If President Trump’s appointments of Mike Pompeo and Gina Haspel, to head the State Department and Central Intelligence Agency (CIA) respectively, aren’t enough of an indication, bringing in John Bolton as the new National Security Advisor (NSA) solidifies that his foreign policy is about to become more aggressive than ever. Bolton will serve as Trump’s third advisor after Michael Flynn and Lieutenant General H.R. McMaster. Bolton, previously Under Secretary of State for Arms Control and International Security 2001-05, and U.S. Ambassador to the United Nations 2005-06, once stated: “It is a big mistake for us to grant any validity to international law.” From proposing the United States should bomb Iran to suggesting a preemptive strike against North Korea, Bolton doesn’t shy away from espousing his extremist views. With the ongoing war in Afghanistan and simmering tensions between Washington and Islamabad, the question is: what does Bolton’s appointment mean for the Af-Pak region? His past public positions and statements on these issues may be instructive.
Soon after President Trump announced his South Asia strategy last year, Bolton penned an article for the Wall Street Journal, saying: “Almost certainly, the war in Afghanistan will be won or lost in Pakistan.” Bolton sees Pakistan as integral to achieving American goals in Afghanistan for the same reasons the Trump administration has previously expressed: Pakistan’s support of the Afghan Taliban and the Haqqani Network. In alignment with these allegations, he accused Pakistan of sheltering not only the Haqqani Network and the Afghan Taliban, but also the Islamic State. This indicates that as the new NSA, Bolton is unlikely to balance carrots with sticks in its approach towards Pakistan. Rather, he will double down on the Trump administration’s approach of rhetoric towards and pressure on Pakistan, disregarding the potential of incentives and diplomatic maneuverings the United States can engage Pakistan in.
As a proponent of preventive war, Bolton is likely to push for the United States to showcase its military prowess globally, including in Afghanistan. Thus, under Bolton, the United States is likely to rely more on heavy artillery than intelligence-based operations in Afghanistan, the opposite of what may likely afford the United States a viable chance at winning. As for Pakistan, it might have to deal with even more U.S. pressure to go all-out against the Haqqani Network – Bolton has even gone so far as to say that “Beijing will face consequences” if it does not utilize its leverage to force Pakistan to act on terrorism. Thus far, the Trump administration has not drawn China into its dispute with Pakistan over its alleged support of the Haqqani Network, but this may change with Bolton as NSA.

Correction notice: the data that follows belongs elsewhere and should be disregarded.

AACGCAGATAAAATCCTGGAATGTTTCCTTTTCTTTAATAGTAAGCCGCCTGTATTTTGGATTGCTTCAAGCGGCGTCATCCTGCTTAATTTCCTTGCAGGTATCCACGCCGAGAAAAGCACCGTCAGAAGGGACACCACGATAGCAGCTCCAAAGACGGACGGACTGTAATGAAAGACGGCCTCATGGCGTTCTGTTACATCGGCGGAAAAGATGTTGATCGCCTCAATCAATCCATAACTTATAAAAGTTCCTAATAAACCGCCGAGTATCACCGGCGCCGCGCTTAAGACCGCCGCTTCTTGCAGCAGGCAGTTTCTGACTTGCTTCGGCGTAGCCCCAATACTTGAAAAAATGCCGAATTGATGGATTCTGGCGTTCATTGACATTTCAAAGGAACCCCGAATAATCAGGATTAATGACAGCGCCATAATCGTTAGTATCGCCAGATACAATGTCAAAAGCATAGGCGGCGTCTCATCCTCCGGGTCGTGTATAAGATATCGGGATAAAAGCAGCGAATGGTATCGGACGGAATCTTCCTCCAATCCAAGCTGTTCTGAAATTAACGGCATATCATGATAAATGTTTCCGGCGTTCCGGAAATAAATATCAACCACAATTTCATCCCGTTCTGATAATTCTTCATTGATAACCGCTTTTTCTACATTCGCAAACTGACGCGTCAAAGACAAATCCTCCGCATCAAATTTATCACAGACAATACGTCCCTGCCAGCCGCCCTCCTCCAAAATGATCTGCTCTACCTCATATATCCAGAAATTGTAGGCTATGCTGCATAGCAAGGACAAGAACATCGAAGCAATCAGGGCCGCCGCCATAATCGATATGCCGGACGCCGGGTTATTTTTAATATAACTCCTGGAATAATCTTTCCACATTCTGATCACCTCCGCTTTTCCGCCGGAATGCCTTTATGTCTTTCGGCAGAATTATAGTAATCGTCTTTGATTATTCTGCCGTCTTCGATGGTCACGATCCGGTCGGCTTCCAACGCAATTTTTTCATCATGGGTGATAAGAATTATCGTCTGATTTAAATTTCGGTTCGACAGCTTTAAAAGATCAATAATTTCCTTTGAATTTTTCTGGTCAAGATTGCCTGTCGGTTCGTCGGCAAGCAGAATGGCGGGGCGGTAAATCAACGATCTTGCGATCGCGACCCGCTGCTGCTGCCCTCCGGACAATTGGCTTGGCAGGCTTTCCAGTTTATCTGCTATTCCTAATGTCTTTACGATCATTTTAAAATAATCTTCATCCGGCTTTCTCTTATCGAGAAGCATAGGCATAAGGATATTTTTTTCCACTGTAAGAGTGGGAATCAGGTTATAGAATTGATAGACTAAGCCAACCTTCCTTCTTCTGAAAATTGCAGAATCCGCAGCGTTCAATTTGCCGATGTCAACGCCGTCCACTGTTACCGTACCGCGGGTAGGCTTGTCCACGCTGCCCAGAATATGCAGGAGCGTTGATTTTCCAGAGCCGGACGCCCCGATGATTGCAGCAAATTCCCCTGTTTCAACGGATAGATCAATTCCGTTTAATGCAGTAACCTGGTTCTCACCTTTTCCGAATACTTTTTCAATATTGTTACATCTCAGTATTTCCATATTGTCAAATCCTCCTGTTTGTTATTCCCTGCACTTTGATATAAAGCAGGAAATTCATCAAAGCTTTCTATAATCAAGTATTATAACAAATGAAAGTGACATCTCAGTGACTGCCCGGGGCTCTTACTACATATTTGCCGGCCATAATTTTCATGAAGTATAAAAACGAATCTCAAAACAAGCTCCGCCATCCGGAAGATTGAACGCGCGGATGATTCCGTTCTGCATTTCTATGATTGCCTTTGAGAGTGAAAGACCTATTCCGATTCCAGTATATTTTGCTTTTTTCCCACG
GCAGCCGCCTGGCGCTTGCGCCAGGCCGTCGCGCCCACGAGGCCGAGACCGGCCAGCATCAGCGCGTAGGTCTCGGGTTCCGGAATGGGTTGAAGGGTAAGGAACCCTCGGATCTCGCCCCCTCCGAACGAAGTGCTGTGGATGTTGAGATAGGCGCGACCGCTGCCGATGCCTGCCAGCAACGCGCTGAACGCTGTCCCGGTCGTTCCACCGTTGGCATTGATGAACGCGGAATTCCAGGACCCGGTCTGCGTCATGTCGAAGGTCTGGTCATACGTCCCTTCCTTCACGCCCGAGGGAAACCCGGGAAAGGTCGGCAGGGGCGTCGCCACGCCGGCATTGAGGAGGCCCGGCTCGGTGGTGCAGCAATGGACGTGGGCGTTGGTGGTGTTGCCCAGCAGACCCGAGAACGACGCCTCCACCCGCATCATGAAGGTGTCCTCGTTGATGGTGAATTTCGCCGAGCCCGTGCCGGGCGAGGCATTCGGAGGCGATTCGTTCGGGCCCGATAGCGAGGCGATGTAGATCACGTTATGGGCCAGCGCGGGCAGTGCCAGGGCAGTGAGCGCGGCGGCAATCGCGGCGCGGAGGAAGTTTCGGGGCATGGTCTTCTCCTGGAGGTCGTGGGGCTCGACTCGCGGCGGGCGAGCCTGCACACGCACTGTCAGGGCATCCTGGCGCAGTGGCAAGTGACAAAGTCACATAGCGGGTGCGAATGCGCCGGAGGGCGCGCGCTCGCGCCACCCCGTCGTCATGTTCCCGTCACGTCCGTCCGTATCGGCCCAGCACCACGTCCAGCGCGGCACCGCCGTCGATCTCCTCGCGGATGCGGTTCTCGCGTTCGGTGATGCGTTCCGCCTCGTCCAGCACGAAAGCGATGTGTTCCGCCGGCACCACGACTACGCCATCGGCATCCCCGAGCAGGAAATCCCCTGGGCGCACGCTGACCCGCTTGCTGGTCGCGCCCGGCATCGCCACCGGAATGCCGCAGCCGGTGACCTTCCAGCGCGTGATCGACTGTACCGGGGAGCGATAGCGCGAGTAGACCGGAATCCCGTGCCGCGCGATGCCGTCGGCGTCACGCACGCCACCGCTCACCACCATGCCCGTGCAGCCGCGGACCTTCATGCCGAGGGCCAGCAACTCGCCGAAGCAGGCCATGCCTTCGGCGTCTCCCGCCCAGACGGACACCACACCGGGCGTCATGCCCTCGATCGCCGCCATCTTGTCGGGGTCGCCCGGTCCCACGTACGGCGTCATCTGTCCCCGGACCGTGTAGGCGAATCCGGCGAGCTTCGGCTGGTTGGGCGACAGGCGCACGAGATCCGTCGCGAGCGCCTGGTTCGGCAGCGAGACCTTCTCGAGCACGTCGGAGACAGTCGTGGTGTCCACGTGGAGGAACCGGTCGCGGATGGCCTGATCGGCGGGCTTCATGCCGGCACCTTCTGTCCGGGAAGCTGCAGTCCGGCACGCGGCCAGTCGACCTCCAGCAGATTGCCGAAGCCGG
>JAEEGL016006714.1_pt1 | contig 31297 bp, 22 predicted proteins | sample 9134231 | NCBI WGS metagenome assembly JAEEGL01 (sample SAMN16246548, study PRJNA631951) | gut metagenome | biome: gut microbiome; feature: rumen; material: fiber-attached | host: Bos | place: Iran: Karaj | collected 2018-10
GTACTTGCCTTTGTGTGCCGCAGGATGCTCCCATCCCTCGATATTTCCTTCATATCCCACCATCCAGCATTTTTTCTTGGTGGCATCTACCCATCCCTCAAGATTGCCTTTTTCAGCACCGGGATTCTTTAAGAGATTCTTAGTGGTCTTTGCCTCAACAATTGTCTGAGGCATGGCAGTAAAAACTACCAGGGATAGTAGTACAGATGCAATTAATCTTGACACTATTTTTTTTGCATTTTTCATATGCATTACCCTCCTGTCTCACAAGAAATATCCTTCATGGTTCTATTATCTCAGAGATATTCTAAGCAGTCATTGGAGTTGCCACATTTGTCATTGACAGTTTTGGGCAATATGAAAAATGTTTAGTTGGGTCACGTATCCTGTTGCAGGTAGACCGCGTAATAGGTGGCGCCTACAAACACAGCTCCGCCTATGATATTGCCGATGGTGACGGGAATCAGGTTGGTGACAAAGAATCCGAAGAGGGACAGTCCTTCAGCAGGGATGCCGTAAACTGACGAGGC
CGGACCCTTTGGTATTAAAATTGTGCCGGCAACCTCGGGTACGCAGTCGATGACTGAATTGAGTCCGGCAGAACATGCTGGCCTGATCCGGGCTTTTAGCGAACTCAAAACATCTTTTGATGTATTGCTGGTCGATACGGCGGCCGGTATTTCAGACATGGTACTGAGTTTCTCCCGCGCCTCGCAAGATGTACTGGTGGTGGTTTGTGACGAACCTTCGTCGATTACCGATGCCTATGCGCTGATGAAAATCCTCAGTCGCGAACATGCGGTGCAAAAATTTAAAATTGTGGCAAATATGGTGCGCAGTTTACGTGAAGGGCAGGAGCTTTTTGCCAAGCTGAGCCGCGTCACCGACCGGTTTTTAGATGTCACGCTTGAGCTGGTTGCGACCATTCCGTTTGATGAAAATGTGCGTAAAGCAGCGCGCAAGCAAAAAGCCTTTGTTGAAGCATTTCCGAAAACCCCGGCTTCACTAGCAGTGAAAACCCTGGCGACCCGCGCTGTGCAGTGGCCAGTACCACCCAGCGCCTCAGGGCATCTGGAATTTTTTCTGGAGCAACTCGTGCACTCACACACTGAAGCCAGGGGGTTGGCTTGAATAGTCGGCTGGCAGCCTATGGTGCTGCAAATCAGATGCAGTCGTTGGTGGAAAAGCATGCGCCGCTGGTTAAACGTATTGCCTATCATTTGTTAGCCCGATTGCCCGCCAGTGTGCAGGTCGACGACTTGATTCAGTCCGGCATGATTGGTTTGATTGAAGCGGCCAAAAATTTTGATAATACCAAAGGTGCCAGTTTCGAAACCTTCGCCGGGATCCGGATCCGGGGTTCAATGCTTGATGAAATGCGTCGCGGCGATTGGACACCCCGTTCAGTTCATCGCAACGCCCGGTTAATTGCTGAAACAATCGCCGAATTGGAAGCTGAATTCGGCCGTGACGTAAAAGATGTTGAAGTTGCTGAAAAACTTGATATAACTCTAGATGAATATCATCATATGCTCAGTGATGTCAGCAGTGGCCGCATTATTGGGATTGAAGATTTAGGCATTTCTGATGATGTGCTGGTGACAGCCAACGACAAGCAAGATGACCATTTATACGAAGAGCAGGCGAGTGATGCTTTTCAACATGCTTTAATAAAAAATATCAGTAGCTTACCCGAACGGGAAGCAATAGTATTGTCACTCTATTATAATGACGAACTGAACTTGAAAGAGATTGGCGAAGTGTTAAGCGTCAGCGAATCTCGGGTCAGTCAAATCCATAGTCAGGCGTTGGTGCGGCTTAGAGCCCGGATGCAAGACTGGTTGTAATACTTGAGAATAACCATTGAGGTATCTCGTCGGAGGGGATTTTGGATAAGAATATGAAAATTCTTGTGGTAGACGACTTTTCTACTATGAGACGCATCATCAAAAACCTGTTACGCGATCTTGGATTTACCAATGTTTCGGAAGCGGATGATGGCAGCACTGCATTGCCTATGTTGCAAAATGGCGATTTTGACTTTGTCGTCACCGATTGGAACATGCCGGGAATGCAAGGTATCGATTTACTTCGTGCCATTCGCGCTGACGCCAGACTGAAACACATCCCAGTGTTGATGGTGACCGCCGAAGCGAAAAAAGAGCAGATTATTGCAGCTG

Further, Bolton appears to be obsessed with Pakistan’s nuclear arsenal falling into the wrong hands, an idea many hawkish foreign policy analysts in the United States share. Last year, he compared Pakistan to Iran and North Korea, tweeting: “Pakistan is a nuclear power and if it were to tip into terrorist control it would be like #NorthKorea or #Iran on steroids.” Bolton appears to fall even further to the right of the Trump administration’s official stance on this issue. Its National Security Strategy, which stated Pakistan should “continue demonstrating that it is a responsible steward of its nuclear assets,” was met with a joint statement from Pakistan’s military and prime minister’s office after an already-tense few months following the release of the White House’s new South Asia strategy. However, Zamir Akram, former Pakistani Ambassador to the United Nations, has outlined several reasons why Pakistan’s nuclear weapons are safer and more secure than ever, including the separation of its nuclear warheads and delivery systems and the establishment of the Pakistan Nuclear Regulatory Authority (PNRA), an autonomous body that enforces and regulates nuclear safety and security in the country. With Bolton’s appointment, these divergent views on the security of Pakistan’s nuclear weapons could resurface as a key point of friction between Islamabad and Washington.
Several American national security analysts and journalists share the view that Bolton’s appointment has the makings of a war cabinet, suggesting Bolton has the potential to hoodwink President Trump into escalating tensions with U.S. adversaries like Iran and North Korea. South Asia is in dire need of a cautious approach from the U.S. government. However, if there is one person with the power to avoid catastrophe, it is the President himself. Whether President Trump has the will to convince his team to engage in diplomacy over war-scheming remains to be seen. It is, therefore, up to Islamabad to contemplate the most meaningful response to what may come. Pakistan may only be able to neutralize Bolton’s aggression by engaging him in shrewd diplomacy. Any plans to the contrary, including reciprocating that aggression, are likely to backfire.
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Image: Gage Skidmore via Flickr